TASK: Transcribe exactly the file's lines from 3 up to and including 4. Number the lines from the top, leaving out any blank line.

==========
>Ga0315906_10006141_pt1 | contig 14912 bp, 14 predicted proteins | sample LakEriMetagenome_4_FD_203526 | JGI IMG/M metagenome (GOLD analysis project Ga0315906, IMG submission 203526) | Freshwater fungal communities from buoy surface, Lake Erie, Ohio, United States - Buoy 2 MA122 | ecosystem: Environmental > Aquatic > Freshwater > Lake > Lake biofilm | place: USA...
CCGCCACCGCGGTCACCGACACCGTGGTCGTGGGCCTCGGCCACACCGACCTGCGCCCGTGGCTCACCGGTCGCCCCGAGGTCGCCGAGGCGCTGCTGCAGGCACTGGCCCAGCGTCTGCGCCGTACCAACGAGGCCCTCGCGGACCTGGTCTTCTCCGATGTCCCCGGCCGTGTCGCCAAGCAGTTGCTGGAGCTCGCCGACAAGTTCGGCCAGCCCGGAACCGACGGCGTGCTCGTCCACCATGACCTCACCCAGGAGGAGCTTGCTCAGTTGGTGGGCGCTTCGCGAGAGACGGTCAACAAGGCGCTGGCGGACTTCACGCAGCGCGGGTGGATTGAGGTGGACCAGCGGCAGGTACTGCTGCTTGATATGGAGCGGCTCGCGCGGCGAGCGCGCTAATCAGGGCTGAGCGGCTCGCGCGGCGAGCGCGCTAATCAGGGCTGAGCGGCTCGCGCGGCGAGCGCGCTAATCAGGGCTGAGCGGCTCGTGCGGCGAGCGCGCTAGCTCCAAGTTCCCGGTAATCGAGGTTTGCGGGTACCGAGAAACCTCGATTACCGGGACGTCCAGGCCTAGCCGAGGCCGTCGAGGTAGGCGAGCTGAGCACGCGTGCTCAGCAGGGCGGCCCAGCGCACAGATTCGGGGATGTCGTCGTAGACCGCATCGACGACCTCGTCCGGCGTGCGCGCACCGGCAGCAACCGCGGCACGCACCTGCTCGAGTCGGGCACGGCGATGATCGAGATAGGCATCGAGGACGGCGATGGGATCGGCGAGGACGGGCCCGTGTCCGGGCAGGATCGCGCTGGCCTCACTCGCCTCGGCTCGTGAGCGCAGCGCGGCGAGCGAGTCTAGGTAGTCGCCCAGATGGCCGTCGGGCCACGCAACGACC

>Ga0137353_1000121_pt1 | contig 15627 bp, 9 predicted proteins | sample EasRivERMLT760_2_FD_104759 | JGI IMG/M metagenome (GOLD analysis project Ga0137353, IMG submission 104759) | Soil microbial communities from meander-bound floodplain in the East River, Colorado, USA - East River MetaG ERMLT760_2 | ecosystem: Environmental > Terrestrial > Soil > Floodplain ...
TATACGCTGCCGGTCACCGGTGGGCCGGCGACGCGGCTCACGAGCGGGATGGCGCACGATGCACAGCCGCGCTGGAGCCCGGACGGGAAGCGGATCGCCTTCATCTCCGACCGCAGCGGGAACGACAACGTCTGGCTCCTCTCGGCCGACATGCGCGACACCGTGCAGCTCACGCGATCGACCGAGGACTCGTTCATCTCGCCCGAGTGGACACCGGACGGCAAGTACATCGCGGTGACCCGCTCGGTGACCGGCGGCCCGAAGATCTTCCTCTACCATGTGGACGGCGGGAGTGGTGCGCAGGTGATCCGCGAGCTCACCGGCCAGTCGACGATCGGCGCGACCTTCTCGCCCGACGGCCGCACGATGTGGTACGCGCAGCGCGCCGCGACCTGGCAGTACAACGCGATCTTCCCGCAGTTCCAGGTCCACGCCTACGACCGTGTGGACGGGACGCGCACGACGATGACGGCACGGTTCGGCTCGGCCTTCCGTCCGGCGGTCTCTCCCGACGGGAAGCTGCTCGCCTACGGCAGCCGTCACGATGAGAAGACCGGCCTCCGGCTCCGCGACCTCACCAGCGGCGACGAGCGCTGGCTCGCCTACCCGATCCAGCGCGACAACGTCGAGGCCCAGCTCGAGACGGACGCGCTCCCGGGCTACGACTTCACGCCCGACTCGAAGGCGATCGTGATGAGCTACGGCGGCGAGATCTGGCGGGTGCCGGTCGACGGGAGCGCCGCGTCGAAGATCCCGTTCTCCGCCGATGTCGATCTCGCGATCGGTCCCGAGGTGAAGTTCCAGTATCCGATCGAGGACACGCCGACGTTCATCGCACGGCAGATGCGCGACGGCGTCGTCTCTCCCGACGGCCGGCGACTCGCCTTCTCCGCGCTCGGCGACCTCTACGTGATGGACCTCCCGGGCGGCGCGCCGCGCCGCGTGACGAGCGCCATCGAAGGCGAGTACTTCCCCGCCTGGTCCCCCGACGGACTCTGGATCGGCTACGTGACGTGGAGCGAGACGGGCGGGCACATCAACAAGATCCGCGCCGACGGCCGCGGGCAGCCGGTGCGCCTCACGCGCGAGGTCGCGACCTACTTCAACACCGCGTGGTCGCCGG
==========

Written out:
>Ga0137353_1000121_pt1 | contig 15627 bp, 9 predicted proteins | sample EasRivERMLT760_2_FD_104759 | JGI IMG/M metagenome (GOLD analysis project Ga0137353, IMG submission 104759) | Soil microbial communities from meander-bound floodplain in the East River, Colorado, USA - East River MetaG ERMLT760_2 | ecosystem: Environmental > Terrestrial > Soil > Floodplain ...
TATACGCTGCCGGTCACCGGTGGGCCGGCGACGCGGCTCACGAGCGGGATGGCGCACGATGCACAGCCGCGCTGGAGCCCGGACGGGAAGCGGATCGCCTTCATCTCCGACCGCAGCGGGAACGACAACGTCTGGCTCCTCTCGGCCGACATGCGCGACACCGTGCAGCTCACGCGATCGACCGAGGACTCGTTCATCTCGCCCGAGTGGACACCGGACGGCAAGTACATCGCGGTGACCCGCTCGGTGACCGGCGGCCCGAAGATCTTCCTCTACCATGTGGACGGCGGGAGTGGTGCGCAGGTGATCCGCGAGCTCACCGGCCAGTCGACGATCGGCGCGACCTTCTCGCCCGACGGCCGCACGATGTGGTACGCGCAGCGCGCCGCGACCTGGCAGTACAACGCGATCTTCCCGCAGTTCCAGGTCCACGCCTACGACCGTGTGGACGGGACGCGCACGACGATGACGGCACGGTTCGGCTCGGCCTTCCGTCCGGCGGTCTCTCCCGACGGGAAGCTGCTCGCCTACGGCAGCCGTCACGATGAGAAGACCGGCCTCCGGCTCCGCGACCTCACCAGCGGCGACGAGCGCTGGCTCGCCTACCCGATCCAGCGCGACAACGTCGAGGCCCAGCTCGAGACGGACGCGCTCCCGGGCTACGACTTCACGCCCGACTCGAAGGCGATCGTGATGAGCTACGGCGGCGAGATCTGGCGGGTGCCGGTCGACGGGAGCGCCGCGTCGAAGATCCCGTTCTCCGCCGATGTCGATCTCGCGATCGGTCCCGAGGTGAAGTTCCAGTATCCGATCGAGGACACGCCGACGTTCATCGCACGGCAGATGCGCGACGGCGTCGTCTCTCCCGACGGCCGGCGACTCGCCTTCTCCGCGCTCGGCGACCTCTACGTGATGGACCTCCCGGGCGGCGCGCCGCGCCGCGTGACGAGCGCCATCGAAGGCGAGTACTTCCCCGCCTGGTCCCCCGACGGACTCTGGATCGGCTACGTGACGTGGAGCGAGACGGGCGGGCACATCAACAAGATCCGCGCCGACGGCCGCGGGCAGCCGGTGCGCCTCACGCGCGAGGTCGCGACCTACTTCAACACCGCGTGGTCGCCGG